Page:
8. I appreciate this post specifically about kids who are avid gamers, especially since my 10.5yr old son is consumed with Skylanders, Lego Dimensions, Minecraft and pretty much any little iPad simple game + watching YouTube videos of annoying orange! It is clear to me that he is trying to gather information about the world through humor and games that are easy enough for him to succeed (anything too difficult and he’ll just get overwhelmed with frustration and stomp off–a big part of why his sparkle & curiosity faded so quickly after 2nd grade!). We’ve only been out of school a little over a year and after trying different things I’ve finally come to quiet my fear that they’ll never learn anything (a constant struggle due to still being strongly linked to our school friends, with whom my children are very close.). The one thing I have yet to expel from my mind is this suspicion that if my kids don’t choose to go to college and “succeed” in the eyes of grandparents/family/friends, I will be judged “neglectful”. Now that I’ve put that in writing I do see how ridiculous it is. Of course there is no guarantee that any particular way works for everyone, but I am concerned that allowing my son the choice to always choose the level of challenge may backfire since he may never push himself to anyone thing once higher difficulty sets in. But maybe this is just my inexperienced voice of fear whispering in my ear.

    1. It sounds like you are doing an awesome job!

      Rest easy…if he wants to go to college, he can go to college. Unschoolers approach college just like anything else–they find a reason why they want to do it, figure out what they need to do to meet their goals, and then do it.

      And if he doesn’t want to go to college, it is by no means necessary for having a happy, productive, fulfilling life!

  9. Oh! Exactly what I hv been experiencing with my 14 yr old boy.left school 2 yrsago,being at home and only playiing videogames ! but he is learning so much,,! Interest in history,music,expertise in the game..managing money..planning..everything has come thro his passion.so ‘ Learning” is happening all the time !

  10. I’m glad it works out so well for you, but I think limits are in order for my children. There’s a fine line between interest led education and addiction. My gifted child, with his special neurological wiring, overexcitabilities and incredible IQ and abilities is STILL a child. He’s special but not so special as to bypass his humanity and need for healthy limits and more than an occasional no. So, eclectic homeschooling is our gig. We have a lot of unschooling influences, but my child CANNOT spend all his time on video games. He lives in THIS universe and needs to participate on planet earth with the rest of us regular people with average IQ’s. Sorry. Dishes, considering other people’s perspectives, the written word and simply enjoying the quietness if a sunset after a bike ride with their family may not be my children’s number one interest, but I’ll be d-***d if my children don’t participate in our family and community in real time with face time more than they do in the virtual kingdoms of video games. They can certainly play the video games, but not to their heart’s content. Like the rest of humanity, we work within limits and hopefully, with a healthy balance.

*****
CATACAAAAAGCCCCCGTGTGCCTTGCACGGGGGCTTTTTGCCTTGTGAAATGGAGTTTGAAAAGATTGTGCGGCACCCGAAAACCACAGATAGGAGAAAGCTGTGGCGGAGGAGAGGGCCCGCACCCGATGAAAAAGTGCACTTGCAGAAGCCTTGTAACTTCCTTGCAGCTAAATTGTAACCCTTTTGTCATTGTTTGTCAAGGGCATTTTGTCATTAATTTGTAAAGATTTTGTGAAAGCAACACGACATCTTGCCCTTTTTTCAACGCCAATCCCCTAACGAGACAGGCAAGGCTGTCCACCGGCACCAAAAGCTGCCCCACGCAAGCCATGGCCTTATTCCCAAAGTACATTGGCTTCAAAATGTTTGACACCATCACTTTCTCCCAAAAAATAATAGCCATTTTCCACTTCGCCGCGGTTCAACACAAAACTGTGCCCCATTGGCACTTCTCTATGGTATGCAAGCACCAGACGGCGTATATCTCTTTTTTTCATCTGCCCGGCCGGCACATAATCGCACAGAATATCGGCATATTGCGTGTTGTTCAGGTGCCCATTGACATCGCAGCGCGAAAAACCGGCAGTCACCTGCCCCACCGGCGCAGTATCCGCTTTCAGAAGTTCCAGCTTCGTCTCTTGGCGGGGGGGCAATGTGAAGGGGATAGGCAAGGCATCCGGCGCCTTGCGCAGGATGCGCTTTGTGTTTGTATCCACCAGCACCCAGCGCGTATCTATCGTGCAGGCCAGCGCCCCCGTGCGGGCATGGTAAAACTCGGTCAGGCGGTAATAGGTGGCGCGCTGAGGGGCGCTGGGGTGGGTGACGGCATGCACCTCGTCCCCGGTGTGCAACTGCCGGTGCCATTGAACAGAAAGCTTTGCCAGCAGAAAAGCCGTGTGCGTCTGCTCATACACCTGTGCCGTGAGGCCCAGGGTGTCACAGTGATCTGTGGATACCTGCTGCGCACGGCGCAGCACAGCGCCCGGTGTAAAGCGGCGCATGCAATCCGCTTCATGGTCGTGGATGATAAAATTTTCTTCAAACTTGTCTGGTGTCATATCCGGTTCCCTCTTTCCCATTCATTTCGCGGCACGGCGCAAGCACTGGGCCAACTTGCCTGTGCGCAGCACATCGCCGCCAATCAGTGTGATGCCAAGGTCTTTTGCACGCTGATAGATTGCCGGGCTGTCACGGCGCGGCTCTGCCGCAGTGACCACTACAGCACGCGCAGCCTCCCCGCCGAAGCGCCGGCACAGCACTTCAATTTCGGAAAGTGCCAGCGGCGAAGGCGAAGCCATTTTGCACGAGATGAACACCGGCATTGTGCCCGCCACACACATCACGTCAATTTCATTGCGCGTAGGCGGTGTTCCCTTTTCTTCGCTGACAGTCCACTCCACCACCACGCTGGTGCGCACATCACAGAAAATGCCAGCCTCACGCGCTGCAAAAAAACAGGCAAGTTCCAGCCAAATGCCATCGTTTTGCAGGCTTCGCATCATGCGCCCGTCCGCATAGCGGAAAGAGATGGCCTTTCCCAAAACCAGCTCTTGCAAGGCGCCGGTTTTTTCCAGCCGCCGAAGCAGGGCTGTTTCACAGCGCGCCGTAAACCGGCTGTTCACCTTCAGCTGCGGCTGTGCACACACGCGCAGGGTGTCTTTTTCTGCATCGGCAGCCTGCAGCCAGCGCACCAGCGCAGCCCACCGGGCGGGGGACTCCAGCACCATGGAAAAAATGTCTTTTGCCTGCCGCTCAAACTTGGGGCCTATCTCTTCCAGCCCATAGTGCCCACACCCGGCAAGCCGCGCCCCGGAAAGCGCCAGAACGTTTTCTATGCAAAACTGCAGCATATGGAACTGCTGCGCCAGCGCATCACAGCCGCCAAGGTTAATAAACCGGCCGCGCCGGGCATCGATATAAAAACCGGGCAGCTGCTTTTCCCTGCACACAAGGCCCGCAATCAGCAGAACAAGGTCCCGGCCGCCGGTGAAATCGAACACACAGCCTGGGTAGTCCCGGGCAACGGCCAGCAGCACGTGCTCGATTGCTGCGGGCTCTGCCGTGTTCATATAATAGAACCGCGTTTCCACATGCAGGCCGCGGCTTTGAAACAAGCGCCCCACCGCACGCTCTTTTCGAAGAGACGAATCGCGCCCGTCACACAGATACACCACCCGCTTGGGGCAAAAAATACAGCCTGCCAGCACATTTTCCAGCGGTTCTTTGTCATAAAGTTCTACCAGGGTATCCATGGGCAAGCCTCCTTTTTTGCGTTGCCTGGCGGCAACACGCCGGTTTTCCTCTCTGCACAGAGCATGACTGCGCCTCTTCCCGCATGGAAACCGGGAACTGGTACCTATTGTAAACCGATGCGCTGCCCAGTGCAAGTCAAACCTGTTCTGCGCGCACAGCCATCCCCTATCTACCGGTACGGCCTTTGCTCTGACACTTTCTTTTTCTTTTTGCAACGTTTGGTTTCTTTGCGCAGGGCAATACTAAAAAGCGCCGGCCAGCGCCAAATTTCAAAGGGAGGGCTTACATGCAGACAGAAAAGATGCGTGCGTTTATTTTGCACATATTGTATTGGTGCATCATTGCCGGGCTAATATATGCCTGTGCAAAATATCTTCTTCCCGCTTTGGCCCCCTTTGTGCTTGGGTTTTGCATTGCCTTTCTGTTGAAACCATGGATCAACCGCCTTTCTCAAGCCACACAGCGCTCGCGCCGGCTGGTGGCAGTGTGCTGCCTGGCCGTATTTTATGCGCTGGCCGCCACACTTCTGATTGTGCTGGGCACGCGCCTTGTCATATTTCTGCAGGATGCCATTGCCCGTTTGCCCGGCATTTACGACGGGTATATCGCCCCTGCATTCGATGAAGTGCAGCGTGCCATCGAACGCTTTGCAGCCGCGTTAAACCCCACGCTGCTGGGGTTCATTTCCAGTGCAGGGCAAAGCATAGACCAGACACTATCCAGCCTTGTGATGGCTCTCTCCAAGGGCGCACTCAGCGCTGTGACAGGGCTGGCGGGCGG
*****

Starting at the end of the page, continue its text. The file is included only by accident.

1. There are plenty of unschooled kids with special neurological wiring, overexcitabilities, and incredile IQ. ๐Ÿ™‚

      If you go back and re-read, there are examples in the post about all the things that my kids’ video game interest led us to: a hike in the woods, horseback riding, a trip to the Renaissance Faire, the symphony, music lessons, art projects, cooking together.

      All of humanity, at least those who live a life of relative freedom, has a choice about what kind of life we create for themselves. Where we choose to live, what we choose to eat, how we choose to spend our time and with whom, and how we choose to earn money is all variable and all creates what our limits are.

      I’ve gone on many bike rides with my kids, with their willing participation, but if that wasn’t something they wanted to do, I’d choose having my children’s hearts content over forced bike rides.

    2. I agree H. Neuro studies have shown that screen time trigges the same “good feelings” as drugs, for a child’s brain. There is an addictive factor, which is why, when we give then try to wean sugar and screens, the big-time whining turns on! I love me some unschoolers, and am familiar with the unlimited screen time method, but science and my own intuition put limits here, just like on sweets. and like junk food, if parents decide not to have it easily accesible/ have it in the house, it doesn’t become a problem so much, and you are still unschooling.
      I had a boyfroend in college and actually the reason I broke up with him is that he would sit and play video games a lot. I was working towards my masters and working a job to make money. He was a smart cute genius but living off his mom and although getting great grades, spending much of his free time playing kid games. It was just a turnoff. I wanted peers that liked getting out and about, hiking, intellectual debate, yoga or sports, reading…. It just takes one away from real life.